Keep on learning
After reading the blog ” Startup to learn, Learn to startup,” an entrepreneur wrote to me: “What will happen when I build a product, but the customers do not want to buy? How can I learn from this mistake? Should I go to another customer? Should I start everything new? I am confused about what to do here. Please advise.”
Answer: “Many “first-time” entrepreneurs believe that if they have an idea, be able to implement it into a product, sell it to customers then make a lot of money. The fact is that most startups failed because most ideas were wrong. If there are no customers, there is no startup. In that situation, many entrepreneurs frustrated and quit, and they do NOT learn anything.
To be successful as an entrepreneur, you need to learn from every mistake that you made and continue to CHANGE your idea into something that can meet the customer’s needs. The fact is you will change your idea several times until you get something that the customers are willing to pay for it. Your question is whether to continue with the same idea to different customers? Or start everything new? My answer is: You need to look into your value propositions to determine if your product matches what the customer needs or not? How did you come up with the idea and build the product in the first place? Did you identify the customers before building your product? Having the answers to these questions will help you to learn from your mistake.
In my class, every idea must be a “solution to a problem.” And the problem must come from the customers. At the beginning of the class, students must interview the customers to learn more about their problems and their need BEFORE even propose the idea to me for approval. That means based on the idea that they have in mind, they must go ask the customers. It means they have to identify the customers first and know about their problems in detail. Only knowing what their problems are, then they can develop the solutions. Only by following this process, they could meet the needs of the customers.
Even knowing what the customers’ needs, I do not allow them to build the product. They can only build a prototype then go back to the customers again to ask them to verify that what they build is what the customers are willing to pay for it. During this time, the customers may agree or not agree with their prototyping solution. If the customers like it, they can continue to develop the product. If the customers do not like it, they have to go back and start everything new (Restart). However most of the time, the customers ask them to modify or adding a few functions so it could solve the problem better (Pivot). Only by following this rigorous process, they can succeed.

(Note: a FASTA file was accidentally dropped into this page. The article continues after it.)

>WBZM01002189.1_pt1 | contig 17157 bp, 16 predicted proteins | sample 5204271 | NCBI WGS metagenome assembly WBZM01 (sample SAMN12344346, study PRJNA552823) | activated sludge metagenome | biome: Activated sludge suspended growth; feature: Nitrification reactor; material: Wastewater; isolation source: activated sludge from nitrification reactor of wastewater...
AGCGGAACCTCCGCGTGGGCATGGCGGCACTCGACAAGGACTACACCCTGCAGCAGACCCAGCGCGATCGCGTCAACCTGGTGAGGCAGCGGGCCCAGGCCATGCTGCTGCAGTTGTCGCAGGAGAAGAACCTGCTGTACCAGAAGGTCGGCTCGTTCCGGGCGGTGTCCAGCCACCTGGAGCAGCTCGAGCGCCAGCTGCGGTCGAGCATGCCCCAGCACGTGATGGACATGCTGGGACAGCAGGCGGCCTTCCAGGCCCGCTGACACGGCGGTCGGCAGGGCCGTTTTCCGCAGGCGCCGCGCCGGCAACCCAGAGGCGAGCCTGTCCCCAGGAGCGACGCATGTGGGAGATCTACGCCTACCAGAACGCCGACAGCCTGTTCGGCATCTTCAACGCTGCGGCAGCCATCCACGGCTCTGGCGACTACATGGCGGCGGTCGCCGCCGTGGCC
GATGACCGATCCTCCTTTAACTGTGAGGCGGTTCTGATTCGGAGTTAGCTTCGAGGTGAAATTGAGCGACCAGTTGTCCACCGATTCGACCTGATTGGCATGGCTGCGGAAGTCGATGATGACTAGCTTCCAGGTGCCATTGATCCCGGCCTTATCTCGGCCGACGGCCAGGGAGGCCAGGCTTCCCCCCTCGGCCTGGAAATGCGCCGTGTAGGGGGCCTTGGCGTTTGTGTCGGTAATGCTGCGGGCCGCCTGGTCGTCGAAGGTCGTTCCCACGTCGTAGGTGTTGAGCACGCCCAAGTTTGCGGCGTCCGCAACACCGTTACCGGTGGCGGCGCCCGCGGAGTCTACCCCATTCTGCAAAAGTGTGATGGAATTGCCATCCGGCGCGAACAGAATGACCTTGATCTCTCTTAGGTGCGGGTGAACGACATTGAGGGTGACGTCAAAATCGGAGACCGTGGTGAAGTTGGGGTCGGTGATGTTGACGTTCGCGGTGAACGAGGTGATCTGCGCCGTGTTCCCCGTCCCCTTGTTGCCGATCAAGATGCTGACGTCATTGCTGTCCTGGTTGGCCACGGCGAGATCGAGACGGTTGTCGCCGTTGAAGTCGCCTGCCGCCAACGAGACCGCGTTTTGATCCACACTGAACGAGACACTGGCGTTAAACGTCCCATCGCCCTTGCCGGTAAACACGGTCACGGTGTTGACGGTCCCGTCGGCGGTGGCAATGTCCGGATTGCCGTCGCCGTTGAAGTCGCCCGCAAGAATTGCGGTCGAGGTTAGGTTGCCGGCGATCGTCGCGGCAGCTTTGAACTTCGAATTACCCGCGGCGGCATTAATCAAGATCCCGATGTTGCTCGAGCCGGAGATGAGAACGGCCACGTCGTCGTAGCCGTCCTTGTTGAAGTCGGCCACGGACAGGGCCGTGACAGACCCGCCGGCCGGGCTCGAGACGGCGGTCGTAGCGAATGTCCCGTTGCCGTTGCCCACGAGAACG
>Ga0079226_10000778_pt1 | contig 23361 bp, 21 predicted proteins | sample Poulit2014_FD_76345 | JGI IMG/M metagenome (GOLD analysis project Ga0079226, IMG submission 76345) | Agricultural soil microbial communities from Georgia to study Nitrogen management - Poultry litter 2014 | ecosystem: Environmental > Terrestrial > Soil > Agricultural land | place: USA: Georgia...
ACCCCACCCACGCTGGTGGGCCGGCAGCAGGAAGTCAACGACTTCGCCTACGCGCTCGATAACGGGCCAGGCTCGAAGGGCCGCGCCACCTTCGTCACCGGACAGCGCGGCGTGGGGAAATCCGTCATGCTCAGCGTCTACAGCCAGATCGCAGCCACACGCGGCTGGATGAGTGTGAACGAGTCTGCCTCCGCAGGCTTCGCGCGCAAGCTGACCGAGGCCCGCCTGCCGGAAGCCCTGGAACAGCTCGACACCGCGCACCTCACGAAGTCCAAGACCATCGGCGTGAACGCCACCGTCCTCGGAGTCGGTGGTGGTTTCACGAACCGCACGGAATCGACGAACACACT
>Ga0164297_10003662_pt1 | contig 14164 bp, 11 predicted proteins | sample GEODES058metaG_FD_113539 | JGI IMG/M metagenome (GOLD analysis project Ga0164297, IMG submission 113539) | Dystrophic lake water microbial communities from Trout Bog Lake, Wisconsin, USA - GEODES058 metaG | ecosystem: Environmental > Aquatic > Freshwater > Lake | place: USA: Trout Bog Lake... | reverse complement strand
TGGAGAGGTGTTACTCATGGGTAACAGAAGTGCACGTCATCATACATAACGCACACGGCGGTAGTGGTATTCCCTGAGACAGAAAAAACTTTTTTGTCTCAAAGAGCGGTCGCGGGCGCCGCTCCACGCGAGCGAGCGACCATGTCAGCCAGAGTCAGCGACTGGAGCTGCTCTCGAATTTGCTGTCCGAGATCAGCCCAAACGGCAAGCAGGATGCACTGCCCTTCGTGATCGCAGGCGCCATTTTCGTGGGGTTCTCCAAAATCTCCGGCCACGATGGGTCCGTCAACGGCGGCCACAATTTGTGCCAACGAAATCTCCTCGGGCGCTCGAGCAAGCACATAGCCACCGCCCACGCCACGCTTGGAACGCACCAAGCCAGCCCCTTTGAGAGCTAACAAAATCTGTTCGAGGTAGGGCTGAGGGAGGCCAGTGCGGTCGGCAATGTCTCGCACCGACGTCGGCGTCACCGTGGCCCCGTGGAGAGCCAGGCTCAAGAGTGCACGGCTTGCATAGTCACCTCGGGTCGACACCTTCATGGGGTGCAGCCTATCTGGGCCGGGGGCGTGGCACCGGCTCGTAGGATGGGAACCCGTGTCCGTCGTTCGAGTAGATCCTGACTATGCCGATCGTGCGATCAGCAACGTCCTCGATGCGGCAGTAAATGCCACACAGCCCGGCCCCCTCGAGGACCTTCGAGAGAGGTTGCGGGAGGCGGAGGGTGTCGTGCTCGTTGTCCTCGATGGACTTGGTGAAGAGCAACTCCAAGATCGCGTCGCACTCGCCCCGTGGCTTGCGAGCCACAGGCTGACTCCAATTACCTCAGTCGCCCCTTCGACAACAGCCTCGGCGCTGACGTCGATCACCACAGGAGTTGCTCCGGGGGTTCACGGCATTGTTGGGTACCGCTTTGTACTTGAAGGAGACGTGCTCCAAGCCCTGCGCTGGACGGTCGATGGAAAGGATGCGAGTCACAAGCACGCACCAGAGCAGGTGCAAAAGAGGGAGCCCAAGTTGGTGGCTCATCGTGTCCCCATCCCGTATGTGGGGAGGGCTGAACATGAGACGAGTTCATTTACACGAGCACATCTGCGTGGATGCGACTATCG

For every successful company, there are thousands of failures because the entrepreneurs did not learn from their mistakes. I told my students: “You start something to learn, and you learn something to start.” During the starting, you will make mistakes, and you learn from them. The more mistakes you make, the more you learn.
A few years ago, there was a start-up company called Odeo. These entrepreneurs had tried many ideas and made many mistakes. They kept changing their ideas many times to meet what the customers need, but nothing was working. Many team members quit, but the founders remained firm because they believed in learning from mistakes. They borrowed money to build the product, but still not making enough money. Finally, they told the investors that they were willing to return whatever money left to investors because they did not want the investors to lose more money. The investors said: “You have tried many things, many ideas, and learned from many mistakes. Why don’t you keep the money and try one more idea? I rather work with someone who has at least learned something than someone who has not learned much.”
These entrepreneurs discussed came up with a simple new idea that business communication should be short and concise, no more than 140 characters. They changed the name of the company to Twitter. Twitter was a company built from many failures and ideas by a group of people who have committed to work together through all the ups and downs of the startup’s journey. That is what I mean by “learning from the mistakes and keep on learning, changing, pivoting, restarting until you succeed.”
- Blogs of Prof. John Vu, Carnegie Mellon University